MADISON, Wis. -- When Randy Schobert expressed concern about the lack of football scholarship offers for his son, he used to hear a common refrain meant to assuage any fears. Joe Schobert's prodigious high school talent was so obvious, it seemed, that it was only a matter of time before Division I programs realized what they were missing.
Parents and high school coaches alike told Randy not to worry. Joe was the star of a state championship team at Wisconsin's Waukesha West High School in 2010, a two-way all-state player at running back and safety as a junior. The question, really, was this: Who wouldn't want Joe Schobert on their team?
"And then, nobody called," Randy said. "I mean, nobody. We didn't get a call from anybody. I don't get it what people didn't see in him. It was kind of strange."
Schobert's story is one that highlights the occasional inadequacies of evaluating high school talent during college recruitment. Despite tremendous success playing in the largest high school classification in Wisconsin, he did not receive a single Division I full-ride scholarship offer. And if not for a last-minute phone call from former Wisconsin coach Bret Bielema in July 2012 asking Schobert to consider a walk-on spot with the Badgers, he would have been headed for North Dakota of the FCS -- also as a walk-on.
More than three years later, it seems silly to think so many schools could pass on Schobert. He has developed into one of the sensational staples to Wisconsin's defense, a two-year starter at outside linebacker who is as athletic as anybody on the field. During Wisconsin's 35-17 season-opening loss to third-ranked Alabama last Saturday, Schobert led the Badgers in total tackles (13) and added four tackles for a loss and two sacks.
Yet during Schobert's high school career, he faced an inexplicable uphill climb. In 2010, he set the all-time rushing record for the big-class football state championship game in Wisconsin, totaling 296 yards on 38 carries. As a senior, his rushing numbers were exceptional (1,452 yards with 23 touchdowns), though he rarely played full games during several blowouts, which his father suggested might have affected his recruitment. The fact he was seen as more of an athlete and didn't project as a running back also didn't help.
Randy considered spending a few thousand dollars on a recruiting service that would produce highlight tapes and find his son a school, but he said coaches told him to wait because it wasn't worth the money. By the time Schobert participated in the annual Wisconsin Football Coaches Association all-star game in July 2012, he still didn't have a scholarship and was all set to walk on at North Dakota.
That's when a combination of hard work and luck set Schobert on a path that changed the direction of his football career. Injuries to several players ahead of him forced Schobert into action as a running back, safety and kick returner. He finished with 145 all-purpose yards and tallied two tackles, two pass-breakups and an interception.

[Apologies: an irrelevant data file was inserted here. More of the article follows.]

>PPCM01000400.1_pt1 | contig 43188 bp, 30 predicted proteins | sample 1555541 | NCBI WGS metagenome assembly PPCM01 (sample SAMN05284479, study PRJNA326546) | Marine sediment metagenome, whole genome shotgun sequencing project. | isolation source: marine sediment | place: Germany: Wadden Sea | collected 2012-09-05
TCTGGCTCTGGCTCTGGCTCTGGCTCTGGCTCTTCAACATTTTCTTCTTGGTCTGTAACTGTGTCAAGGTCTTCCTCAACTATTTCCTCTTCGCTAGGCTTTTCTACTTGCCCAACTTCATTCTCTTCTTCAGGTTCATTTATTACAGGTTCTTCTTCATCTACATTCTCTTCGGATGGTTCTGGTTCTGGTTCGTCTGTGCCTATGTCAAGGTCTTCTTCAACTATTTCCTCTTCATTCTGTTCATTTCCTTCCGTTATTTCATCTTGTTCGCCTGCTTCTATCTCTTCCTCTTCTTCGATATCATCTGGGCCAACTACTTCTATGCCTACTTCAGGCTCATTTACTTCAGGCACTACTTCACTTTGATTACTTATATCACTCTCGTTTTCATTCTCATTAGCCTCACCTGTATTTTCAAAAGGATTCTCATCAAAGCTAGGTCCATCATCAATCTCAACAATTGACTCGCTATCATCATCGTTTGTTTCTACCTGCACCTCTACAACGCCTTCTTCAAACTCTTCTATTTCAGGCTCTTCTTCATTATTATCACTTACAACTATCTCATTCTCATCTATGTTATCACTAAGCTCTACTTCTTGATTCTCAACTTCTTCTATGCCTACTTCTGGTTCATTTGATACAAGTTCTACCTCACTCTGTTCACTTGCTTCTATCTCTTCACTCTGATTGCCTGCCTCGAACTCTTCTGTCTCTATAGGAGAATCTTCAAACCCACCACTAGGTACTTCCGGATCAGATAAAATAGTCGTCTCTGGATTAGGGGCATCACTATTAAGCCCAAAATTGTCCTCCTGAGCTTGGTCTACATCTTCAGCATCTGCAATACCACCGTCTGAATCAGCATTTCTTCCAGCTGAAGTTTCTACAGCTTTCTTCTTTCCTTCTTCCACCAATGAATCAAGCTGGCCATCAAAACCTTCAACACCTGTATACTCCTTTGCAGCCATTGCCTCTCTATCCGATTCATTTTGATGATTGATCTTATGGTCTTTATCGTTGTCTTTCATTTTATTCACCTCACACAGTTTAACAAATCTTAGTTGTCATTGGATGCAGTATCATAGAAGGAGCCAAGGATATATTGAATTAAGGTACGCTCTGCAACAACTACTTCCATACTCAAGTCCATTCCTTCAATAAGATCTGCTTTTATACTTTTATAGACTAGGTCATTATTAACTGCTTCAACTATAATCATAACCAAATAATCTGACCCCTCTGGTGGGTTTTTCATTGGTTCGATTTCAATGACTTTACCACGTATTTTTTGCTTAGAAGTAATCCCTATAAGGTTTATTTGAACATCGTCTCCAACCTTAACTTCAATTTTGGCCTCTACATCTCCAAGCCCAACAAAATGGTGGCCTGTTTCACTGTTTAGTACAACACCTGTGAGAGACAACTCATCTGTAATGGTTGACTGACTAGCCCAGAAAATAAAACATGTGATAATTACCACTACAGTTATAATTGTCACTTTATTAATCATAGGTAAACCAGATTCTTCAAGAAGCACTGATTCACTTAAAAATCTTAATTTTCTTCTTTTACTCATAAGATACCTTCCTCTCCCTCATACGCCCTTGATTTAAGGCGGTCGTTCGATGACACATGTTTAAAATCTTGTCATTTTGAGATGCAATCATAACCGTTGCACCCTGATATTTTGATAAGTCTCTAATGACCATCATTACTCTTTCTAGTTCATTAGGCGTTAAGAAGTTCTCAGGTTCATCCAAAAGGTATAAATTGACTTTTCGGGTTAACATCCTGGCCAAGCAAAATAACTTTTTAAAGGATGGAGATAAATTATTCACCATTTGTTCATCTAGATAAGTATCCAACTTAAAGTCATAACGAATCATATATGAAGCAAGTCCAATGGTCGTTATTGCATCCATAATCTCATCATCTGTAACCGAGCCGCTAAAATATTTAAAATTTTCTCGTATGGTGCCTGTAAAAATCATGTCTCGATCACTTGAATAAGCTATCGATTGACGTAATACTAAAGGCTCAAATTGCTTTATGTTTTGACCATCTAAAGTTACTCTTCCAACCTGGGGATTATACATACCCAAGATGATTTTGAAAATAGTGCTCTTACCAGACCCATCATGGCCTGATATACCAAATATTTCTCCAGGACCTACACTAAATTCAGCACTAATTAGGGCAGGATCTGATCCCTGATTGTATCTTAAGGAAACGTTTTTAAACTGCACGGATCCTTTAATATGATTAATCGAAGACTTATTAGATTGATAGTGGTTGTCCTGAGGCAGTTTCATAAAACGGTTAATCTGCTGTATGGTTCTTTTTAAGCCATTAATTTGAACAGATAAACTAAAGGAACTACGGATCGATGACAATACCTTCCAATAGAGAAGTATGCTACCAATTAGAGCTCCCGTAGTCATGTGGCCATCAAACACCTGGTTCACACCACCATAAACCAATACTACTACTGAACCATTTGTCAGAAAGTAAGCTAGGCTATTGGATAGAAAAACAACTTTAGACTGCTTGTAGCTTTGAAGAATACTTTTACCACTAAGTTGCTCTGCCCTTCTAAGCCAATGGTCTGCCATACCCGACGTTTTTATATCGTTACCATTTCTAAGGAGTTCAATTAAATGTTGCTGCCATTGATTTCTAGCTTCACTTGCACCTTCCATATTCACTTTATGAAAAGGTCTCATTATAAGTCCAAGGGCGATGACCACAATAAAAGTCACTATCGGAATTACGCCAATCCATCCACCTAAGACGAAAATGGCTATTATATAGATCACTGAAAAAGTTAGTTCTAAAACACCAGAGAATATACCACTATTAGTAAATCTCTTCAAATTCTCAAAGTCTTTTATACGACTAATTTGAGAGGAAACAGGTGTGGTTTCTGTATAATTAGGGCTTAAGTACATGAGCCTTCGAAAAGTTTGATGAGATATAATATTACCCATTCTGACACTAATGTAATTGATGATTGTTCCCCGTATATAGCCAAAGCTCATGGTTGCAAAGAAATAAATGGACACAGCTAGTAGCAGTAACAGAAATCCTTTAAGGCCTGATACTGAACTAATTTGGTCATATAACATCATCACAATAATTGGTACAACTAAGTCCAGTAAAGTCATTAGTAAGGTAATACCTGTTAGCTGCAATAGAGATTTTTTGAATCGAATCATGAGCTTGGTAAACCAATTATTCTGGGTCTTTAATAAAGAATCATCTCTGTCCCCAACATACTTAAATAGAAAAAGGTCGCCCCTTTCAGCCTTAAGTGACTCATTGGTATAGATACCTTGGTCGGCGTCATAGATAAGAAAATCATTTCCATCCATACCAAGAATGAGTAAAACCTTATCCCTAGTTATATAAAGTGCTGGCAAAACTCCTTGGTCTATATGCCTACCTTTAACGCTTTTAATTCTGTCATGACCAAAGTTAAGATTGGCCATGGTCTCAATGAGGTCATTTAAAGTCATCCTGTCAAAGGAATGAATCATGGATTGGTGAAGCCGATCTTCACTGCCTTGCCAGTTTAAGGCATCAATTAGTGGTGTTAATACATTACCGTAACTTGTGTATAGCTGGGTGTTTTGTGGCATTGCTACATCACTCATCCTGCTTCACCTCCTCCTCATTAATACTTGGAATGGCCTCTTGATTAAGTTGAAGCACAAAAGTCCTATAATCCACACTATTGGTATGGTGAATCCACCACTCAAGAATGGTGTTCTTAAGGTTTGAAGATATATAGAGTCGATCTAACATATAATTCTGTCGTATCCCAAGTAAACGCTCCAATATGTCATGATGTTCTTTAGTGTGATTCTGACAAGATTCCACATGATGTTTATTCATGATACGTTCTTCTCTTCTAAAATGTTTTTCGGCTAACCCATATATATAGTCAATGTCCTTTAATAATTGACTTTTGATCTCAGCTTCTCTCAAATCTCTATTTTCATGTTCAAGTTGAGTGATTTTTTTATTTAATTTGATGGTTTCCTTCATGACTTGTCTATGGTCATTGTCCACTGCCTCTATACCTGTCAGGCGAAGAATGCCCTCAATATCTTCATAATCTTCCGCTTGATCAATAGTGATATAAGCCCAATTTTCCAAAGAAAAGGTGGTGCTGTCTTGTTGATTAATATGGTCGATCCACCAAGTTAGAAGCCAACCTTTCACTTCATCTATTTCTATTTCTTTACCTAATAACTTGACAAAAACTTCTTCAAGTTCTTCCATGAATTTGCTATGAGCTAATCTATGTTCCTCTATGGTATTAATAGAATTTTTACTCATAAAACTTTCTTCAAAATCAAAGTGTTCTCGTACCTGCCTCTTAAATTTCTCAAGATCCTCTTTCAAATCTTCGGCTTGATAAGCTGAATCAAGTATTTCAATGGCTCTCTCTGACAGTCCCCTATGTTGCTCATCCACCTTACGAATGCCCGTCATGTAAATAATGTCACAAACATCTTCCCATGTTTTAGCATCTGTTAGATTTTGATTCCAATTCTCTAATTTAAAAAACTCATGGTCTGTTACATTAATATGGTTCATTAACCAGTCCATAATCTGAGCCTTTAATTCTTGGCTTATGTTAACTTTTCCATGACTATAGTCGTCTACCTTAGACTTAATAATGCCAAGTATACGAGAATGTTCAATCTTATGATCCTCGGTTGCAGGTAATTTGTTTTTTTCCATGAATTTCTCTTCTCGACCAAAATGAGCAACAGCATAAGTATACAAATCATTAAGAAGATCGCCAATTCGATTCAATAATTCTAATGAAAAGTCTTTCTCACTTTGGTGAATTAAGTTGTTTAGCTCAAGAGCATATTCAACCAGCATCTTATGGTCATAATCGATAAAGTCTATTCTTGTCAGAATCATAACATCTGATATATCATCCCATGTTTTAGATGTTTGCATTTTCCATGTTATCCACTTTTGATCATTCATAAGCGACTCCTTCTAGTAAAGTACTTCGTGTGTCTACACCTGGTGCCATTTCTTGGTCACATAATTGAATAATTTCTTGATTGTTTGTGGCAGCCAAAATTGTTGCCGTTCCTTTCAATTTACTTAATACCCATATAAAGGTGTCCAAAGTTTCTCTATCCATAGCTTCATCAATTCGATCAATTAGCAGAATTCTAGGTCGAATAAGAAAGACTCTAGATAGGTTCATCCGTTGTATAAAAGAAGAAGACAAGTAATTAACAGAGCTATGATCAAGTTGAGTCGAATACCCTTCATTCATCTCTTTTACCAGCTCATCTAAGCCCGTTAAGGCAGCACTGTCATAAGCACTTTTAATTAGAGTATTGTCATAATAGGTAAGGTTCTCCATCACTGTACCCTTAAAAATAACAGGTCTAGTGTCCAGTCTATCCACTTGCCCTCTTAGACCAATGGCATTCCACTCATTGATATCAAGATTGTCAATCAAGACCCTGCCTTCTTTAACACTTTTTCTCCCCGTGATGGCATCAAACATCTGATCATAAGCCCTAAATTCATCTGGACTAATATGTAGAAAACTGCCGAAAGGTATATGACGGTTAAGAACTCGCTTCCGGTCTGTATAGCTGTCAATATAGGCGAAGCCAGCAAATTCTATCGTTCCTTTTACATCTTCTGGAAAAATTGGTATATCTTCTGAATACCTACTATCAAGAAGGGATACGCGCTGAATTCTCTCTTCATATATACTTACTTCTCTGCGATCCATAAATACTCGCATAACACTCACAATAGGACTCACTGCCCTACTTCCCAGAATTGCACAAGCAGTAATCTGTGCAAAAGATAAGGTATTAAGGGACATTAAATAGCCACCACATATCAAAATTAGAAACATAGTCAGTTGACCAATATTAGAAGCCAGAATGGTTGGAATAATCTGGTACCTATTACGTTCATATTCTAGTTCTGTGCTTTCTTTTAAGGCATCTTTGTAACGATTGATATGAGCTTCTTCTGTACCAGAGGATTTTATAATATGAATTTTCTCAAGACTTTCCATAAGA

It was enough to wow former Kenosha Bradford coach Jed Kennedy -- who coached Badgers Heisman Trophy finalist Melvin Gordon in high school. When Schobert told him he was headed to play at North Dakota, Kennedy couldn't believe it and quickly used his contacts with Wisconsin's staff.
An assistant coach soon called Schobert about a potential walk-on spot at Wisconsin. He drove to Madison, took a physical exam, filled out the necessary paperwork with the admissions office and waited. But the paperwork was never properly processed, and Schobert was only three days from loading up a car and making the 10-hour drive with his mom, Christine, to Grand Forks, North Dakota.
"It came down to Friday," Randy said. "We said if we don't know anything by Friday, then he's going to North Dakota. Friday came and went and nobody contacted us at all. We assumed they couldn't get it done in time, and off to North Dakota we were going to go on Monday."
Then, on Sunday afternoon, Joe received a call from Bielema. Though Joe had not yet been admitted to Wisconsin, Bielema assured him it would not be a problem. He was welcome to join the team as a walk-on at the school he dreamed of attending.
"I just had to trust that I would get in, and my mom was kind of hesitant about it," Joe said. "My dad and I and my mom all really wanted me to come here, so I gave it a shot, and it worked out."
Schobert ultimately earned a scholarship and became the full-time starter at outside linebacker last season. His defining series came in overtime of Wisconsin's 34-31 Outback Bowl victory against Auburn, when he recorded three tackles on all three Auburn offensive plays, which amounted to minus-three yards and a missed field goal.
"Joe's amazing, to be honest with you," Badgers cornerback Sojourn Shelton said. "He's a freak as far as just being athletic."
An athletic freak Wisconsin nearly missed out on and is now grateful to have.
"It's kind of strange how it all worked out, but it definitely did work out," Randy said. "So we can't have any regrets for that."